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MAGGIE: 2 STARS. “makes Romero’s zombies look like speed demons.”

Screen Shot 2015-05-05 at 1.39.13 PMI’ll save some of you from having to read this whole review. If the idea of Arnold Schwarzenegger and zombies turns your crank, read on. If not click through to the next review.

It’s a bit disingenuous to call “Maggie” a zombie movie. The word is never used in the film—instead they’re called necroambulists and “the infected”—and the body count is low. In fact, “The Walking Dead” usually features more carnage before the opening credits than in the whole of “Maggie,” but at its diseased heart it is a zombie movie, but one that takes a different tact than most others.

Here director Henry Hobson, who designed the title credit sequence for “The Walking Dead,” concentrates on one Midwestern family dealing with the stark reality that their daughter Magie (Abigail Breslin) is infected and soon some difficult choices will have to be made. The family’s doctor (Jodie Moore) presents father Wade (Schwarzenegger) with three viable options: send her to quarantine to die, administer a painful cocktail of drugs or… make it quick. Wade, who rescued his daughter from a medical facility, doesn’t want her to be taken to quarantine but can’t bring himself to do what must be done.

“Maggie” shatters several preconceptions. First it reconsiders what a zombie film can be. The gore happens off screen leaving time to concentrate on the psychological aspects of seeing friends and family change into something beyond their control. It’s a metaphor for disease or perhaps a comment on assisted suicide, or both. What it isn’t, exactly, is a horror film.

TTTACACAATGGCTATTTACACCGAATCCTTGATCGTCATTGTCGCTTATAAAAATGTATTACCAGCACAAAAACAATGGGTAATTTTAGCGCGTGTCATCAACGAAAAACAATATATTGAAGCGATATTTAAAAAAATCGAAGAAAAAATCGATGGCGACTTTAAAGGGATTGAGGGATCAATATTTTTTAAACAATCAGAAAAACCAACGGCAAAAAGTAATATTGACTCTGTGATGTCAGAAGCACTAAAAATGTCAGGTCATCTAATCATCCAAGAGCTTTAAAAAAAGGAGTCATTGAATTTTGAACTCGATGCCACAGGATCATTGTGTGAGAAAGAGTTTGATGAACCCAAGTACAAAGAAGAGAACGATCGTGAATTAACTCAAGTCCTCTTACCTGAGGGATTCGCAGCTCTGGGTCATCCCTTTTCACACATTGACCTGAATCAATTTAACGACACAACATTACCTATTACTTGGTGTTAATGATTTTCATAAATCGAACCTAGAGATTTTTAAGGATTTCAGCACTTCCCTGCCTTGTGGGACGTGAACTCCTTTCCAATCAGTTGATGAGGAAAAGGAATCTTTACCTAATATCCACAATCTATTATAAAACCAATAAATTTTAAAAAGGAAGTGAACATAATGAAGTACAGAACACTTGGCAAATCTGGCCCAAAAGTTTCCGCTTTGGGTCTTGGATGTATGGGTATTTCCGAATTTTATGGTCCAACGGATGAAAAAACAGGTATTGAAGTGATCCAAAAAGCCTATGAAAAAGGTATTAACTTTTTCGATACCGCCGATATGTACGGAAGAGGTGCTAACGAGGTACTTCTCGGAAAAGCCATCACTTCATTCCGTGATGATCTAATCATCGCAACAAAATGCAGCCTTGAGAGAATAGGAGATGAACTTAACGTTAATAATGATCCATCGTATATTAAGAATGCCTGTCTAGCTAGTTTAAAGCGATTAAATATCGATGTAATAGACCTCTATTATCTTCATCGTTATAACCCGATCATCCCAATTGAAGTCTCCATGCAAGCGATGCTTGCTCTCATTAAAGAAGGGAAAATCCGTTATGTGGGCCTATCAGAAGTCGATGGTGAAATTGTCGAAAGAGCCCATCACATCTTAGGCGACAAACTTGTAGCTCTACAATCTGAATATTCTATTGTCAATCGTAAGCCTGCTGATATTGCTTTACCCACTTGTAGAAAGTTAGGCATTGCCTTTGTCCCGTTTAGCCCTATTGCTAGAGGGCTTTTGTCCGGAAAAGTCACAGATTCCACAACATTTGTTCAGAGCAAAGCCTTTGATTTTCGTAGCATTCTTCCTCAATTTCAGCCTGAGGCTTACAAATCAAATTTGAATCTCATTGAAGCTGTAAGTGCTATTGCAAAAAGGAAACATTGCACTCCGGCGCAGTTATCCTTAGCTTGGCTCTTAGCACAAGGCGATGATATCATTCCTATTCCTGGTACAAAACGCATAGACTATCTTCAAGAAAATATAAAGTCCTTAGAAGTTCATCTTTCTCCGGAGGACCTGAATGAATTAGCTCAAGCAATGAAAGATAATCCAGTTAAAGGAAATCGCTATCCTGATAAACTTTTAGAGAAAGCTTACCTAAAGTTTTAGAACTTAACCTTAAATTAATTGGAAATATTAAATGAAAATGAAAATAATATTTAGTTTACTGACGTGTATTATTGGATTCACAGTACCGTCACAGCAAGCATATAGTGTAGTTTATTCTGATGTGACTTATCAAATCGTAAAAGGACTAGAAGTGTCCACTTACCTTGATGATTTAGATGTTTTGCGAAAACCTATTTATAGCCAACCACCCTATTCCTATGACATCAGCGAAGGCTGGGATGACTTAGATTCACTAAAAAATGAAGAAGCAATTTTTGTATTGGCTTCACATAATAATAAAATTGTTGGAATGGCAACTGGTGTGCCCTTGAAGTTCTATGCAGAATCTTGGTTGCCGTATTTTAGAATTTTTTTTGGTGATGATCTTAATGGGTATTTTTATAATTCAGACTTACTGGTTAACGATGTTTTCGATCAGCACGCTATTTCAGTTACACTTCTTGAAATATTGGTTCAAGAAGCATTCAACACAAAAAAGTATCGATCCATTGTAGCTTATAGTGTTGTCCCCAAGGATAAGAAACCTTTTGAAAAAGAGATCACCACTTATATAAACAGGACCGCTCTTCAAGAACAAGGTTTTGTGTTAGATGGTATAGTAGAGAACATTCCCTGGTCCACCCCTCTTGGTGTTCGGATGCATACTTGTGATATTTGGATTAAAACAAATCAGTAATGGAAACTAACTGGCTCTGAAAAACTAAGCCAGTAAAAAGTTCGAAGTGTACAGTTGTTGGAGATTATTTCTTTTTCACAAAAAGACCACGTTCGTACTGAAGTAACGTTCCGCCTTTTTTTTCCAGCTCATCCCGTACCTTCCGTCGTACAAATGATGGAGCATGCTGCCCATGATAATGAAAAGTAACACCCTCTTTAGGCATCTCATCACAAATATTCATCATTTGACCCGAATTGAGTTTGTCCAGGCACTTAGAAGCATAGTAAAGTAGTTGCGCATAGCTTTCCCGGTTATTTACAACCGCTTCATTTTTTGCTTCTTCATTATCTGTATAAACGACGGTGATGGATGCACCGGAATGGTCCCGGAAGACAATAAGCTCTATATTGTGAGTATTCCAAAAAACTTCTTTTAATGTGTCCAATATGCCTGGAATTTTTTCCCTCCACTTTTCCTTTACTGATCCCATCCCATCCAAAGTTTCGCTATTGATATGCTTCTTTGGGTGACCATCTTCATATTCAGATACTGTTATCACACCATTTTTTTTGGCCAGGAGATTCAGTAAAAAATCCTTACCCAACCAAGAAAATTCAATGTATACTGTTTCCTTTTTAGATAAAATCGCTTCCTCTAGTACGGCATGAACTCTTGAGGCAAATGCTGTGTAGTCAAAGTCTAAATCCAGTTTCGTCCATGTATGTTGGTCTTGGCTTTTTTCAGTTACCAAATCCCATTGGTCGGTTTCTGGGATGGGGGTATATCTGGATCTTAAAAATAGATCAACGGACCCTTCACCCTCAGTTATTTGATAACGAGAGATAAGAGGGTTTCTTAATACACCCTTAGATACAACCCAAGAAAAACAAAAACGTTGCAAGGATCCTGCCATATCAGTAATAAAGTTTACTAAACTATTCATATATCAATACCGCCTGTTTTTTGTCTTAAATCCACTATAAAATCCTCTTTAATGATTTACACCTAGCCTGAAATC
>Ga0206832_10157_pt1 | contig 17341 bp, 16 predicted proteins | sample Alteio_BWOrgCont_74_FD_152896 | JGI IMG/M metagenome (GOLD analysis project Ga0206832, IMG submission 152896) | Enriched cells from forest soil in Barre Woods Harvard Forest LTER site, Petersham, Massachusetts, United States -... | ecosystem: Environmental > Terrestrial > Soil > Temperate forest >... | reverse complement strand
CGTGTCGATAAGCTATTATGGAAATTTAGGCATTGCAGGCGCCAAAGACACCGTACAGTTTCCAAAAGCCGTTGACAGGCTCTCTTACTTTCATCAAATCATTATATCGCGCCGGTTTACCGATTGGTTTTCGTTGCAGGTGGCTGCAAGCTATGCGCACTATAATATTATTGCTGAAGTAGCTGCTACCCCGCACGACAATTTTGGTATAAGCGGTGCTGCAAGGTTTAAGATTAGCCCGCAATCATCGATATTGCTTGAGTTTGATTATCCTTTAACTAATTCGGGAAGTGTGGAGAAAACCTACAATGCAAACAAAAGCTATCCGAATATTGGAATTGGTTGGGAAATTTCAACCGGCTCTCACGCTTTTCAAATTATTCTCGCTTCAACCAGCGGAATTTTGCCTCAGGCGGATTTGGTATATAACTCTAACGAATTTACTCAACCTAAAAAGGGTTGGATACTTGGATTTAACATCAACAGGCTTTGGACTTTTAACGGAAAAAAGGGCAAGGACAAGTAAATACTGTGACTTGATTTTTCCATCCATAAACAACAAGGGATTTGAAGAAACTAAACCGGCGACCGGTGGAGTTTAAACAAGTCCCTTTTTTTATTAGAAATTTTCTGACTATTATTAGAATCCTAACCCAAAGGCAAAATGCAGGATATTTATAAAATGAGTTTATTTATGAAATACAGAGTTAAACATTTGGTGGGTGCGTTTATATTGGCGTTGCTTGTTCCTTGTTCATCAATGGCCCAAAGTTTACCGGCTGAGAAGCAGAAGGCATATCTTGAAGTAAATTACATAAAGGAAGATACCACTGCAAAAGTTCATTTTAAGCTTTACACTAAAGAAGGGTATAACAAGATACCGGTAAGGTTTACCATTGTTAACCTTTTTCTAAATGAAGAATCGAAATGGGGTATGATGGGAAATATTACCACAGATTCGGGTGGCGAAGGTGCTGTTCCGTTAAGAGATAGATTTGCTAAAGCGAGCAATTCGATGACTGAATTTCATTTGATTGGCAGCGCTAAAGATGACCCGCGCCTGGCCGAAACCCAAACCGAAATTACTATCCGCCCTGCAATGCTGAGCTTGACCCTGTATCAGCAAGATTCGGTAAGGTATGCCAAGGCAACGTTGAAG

Those expecting Schwarzenegger to make “Total Recall with Zombies” are also in for a surprise. Here the larger than life actor tones it down, embracing the character actor phase of his career with an understated performance that relies more on his expressive face than his physicality to get the point across.

Breslin is also interesting as a young woman whose body is changing into something she can’t control. Stoic and sullen, occasionally she allows a hint of the pre-infected teenager she was show through and those moments are heartbreaking.

For all its angels, however, glacial pacing and Hobson’s love of intense close-ups bedevil the movie. This is an intimate story, so to a point the up-close-and-personal photography makes sense, but the director never met a close-up he didn’t love and over uses them throughout.

“Maggie” is a dark and gloomy piece of work with revelatory performances but plodding pacing that make Romero’s zombies look like speed demons.

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